LeRoy & Lewis, the barbecue truck from chef, butcher, and pitmaster Evan LeRoy, debuted in mid-March with a rotating menu of non-traditional meats and cuts, behind the motto of “new school barbecue, old school service.”
The unusual cuts (e.g. beef cheeks, lamb belly, and wild boar ribs) underscores the trailer’s commitment to local sourcing and utilizing responsibly-raised whole animals. The barbecue trailer will eventually lead to a barbecue restaurant in the Hill Country next year. Read on for the early word on the a food truck that’s redefining what Texas barbecue can be.
The barbecue — The trailer has recently featured macaroni and cheese-stuffed quail, lamb meatballs, and rabbit legs on its menu. “A constantly rotating menu means frequent trips are in order,” explained Jess Pryles. She added, “Stick around for the signature specials like beef cheek, wild boar, lamb ribs, porchetta and lots of housemade sausage.” The Daily Texan highlighted the smoked pork belly as “delectably sweet and tender” and the “rich and smoky” duck boudin.
The beef cheeks from 44 Farms were a standout for the Texas BBQ Posse. CultureMap Houston food editor Eric Sandler agreed, "As anyone who's eaten traditional barbacoa knows, beef cheek can be every bit as tender as any brisket. LeRoy's had a salt and pepper rub that delivered lots of luscious, fatty flavor". He also noted the influences of Mexican flavors in some offerings, comparing LeRoy & Lewis’ approach to that of Austin heavyweight Valentina's Tex-Mex BBQ, “LeRoy seems to be pushing some of those ideas even further, with very positive results."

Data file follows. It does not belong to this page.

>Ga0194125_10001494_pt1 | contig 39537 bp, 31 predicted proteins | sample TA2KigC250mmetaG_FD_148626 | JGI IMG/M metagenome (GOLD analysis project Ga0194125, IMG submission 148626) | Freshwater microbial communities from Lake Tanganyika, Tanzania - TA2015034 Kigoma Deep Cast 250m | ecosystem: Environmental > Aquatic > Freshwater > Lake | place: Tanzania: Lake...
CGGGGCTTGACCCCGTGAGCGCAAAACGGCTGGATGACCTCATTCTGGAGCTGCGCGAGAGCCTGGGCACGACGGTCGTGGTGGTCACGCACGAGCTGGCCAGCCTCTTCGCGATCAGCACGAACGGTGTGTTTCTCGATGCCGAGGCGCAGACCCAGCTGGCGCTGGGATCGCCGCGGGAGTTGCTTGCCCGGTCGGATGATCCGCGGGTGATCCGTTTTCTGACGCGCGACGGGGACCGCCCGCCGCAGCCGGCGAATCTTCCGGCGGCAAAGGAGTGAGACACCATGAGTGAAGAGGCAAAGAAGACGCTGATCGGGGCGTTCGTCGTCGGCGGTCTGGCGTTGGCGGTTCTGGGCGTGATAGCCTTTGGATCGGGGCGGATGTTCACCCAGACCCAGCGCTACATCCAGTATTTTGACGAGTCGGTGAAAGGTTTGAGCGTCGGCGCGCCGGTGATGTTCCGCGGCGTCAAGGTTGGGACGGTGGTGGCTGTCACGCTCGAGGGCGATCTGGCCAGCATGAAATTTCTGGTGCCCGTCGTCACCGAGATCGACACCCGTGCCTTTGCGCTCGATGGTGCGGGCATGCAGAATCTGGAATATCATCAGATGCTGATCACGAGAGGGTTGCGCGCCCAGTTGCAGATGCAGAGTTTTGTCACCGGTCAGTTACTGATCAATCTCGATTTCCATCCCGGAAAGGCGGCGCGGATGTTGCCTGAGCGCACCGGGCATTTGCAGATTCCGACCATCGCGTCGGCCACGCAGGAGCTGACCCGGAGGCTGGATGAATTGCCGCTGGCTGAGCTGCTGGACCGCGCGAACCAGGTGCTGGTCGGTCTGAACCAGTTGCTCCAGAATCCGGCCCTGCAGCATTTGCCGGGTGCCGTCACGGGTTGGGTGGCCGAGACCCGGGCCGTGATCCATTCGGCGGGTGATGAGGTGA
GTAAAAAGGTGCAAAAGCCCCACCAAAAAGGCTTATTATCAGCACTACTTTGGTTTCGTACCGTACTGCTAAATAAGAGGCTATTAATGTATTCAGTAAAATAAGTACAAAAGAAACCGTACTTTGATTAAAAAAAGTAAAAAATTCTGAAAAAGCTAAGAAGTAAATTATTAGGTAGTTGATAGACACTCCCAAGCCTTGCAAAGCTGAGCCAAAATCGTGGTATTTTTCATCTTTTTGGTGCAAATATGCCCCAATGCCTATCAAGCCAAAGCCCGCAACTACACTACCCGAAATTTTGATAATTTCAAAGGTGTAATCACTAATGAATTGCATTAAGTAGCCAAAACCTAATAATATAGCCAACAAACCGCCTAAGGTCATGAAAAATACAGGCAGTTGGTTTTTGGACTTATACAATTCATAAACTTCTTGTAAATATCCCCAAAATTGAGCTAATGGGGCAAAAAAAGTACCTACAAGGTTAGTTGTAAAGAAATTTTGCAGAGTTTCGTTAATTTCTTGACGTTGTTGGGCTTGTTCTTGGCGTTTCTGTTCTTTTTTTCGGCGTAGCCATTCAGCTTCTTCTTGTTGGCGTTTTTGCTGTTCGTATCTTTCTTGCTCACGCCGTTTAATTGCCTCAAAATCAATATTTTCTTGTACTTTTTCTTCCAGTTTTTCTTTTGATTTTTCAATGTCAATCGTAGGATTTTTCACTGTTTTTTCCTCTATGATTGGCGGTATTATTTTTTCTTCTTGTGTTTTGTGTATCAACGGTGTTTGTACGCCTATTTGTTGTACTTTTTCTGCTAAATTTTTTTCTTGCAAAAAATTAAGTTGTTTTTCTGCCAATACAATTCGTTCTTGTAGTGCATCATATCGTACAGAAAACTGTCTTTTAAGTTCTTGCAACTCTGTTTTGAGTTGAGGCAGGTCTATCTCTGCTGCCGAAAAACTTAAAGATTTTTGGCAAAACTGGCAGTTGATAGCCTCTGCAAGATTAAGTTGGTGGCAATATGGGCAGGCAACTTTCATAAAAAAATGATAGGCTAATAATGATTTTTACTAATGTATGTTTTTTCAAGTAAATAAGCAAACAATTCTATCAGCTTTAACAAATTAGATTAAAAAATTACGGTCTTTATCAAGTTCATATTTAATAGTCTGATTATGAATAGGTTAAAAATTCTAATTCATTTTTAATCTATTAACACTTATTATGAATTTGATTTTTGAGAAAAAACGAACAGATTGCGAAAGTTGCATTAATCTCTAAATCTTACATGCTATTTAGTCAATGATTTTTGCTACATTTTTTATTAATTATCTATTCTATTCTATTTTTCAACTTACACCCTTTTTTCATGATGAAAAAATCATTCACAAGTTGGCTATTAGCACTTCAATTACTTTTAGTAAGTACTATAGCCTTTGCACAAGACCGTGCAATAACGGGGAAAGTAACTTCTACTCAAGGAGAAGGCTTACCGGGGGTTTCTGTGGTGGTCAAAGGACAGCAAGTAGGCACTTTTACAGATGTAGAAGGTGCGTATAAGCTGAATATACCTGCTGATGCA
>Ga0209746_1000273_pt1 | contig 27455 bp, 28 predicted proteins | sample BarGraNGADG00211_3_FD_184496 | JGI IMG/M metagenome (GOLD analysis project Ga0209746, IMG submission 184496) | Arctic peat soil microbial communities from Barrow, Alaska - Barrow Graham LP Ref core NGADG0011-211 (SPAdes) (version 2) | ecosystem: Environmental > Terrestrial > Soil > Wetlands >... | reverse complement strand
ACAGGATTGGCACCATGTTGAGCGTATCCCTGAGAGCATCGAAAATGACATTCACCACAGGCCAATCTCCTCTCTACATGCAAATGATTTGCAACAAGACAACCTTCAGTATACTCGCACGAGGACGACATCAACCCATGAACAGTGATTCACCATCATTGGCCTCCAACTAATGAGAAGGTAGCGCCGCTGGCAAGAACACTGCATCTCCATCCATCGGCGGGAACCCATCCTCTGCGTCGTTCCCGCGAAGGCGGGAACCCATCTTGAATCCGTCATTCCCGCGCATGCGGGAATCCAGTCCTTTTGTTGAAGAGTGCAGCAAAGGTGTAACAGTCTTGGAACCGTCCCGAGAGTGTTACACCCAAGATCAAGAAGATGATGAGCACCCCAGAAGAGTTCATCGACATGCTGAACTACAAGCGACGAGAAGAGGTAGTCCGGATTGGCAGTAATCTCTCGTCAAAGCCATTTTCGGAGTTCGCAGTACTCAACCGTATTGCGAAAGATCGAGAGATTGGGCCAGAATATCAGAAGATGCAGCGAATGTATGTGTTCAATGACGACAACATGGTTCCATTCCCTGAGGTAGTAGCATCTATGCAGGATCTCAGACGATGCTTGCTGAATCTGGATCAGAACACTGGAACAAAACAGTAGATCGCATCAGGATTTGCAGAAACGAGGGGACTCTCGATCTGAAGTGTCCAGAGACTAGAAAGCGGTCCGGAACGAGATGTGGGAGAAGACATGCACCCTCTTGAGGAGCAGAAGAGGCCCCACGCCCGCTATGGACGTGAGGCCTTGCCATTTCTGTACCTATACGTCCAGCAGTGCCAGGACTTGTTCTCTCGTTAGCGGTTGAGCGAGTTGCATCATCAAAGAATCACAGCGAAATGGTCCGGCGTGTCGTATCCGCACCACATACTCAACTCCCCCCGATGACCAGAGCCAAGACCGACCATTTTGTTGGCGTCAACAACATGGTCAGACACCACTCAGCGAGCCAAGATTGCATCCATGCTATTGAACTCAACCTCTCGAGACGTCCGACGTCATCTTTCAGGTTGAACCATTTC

Still craving the familiar? Classic brisket, sausage and ribs are available on Saturdays alongside those other cuts. Though The Daily Texan pointed out, it is “a shame the brisket isn’t on the menu every day, because it’s smoked to absolute perfection”.
The sides and extras — The creativity doesn’t stop with meat. LeRoy & Lewis’ picnic-style sides have recently included creations like kimchi deviled eggs, bacon pineapple fried rice, pulled pork dumpling, rabbit rillette, plus Texas red chili, mesquite cornbread, house-made pickles, and Frito pie. And yes, there’s sauce. Don’t be too quick to dismiss it, warned The Daily Texan. The smoked beet and kimchi barbecue sauce is “creative enough to make a Texan actually want to put sauce on their barbecue”.
Also, with choices like blueberry hand pies with strawberry gelato, Fire Box sweet potato bread pudding, and orange buttermilk ice cream sandwiches, saving room for dessert is the right move.
The price — Texas BBQ Posse cautioned readers about slightly steep prices: “The cheeks and brisket, when it’s available, each go for $24 a pound. Previously, the highest brisket price I’d noticed was $22 a pound at Franklin Barbecue.” Yelper Ryn B. concurred stating, “This is a highbrow food truck. The menu is small enough to ensure quality and diversity across dishes. That said, everything has a fancy twist to it (some ingredients I couldn't pronounce properly) and is what I consider pricey.”
The overall experience — Pryles, who recently included the truck on her list of the best barbecue spots in Austin, summed it up simply by declaring, “LeRoy & Lewis is breaking the BBQ truck mold”.
- Pitmaster Evan LeRoy’s Barbecue Truck Debuts With Beef Cheeks and Brisket Cookie Sandwiches [EATX]
- Top Austin pitmaster opens new barbecue joint that goes way beyond brisket [CultureMap]
- New barbecue food truck rolls into town [Daily Texan]
- The ultimate guide to Austin BBQ [Jess Pryles]
- The beef checks at LeRoy & Lewis in Austin, yes! [Texas BBQ Posse]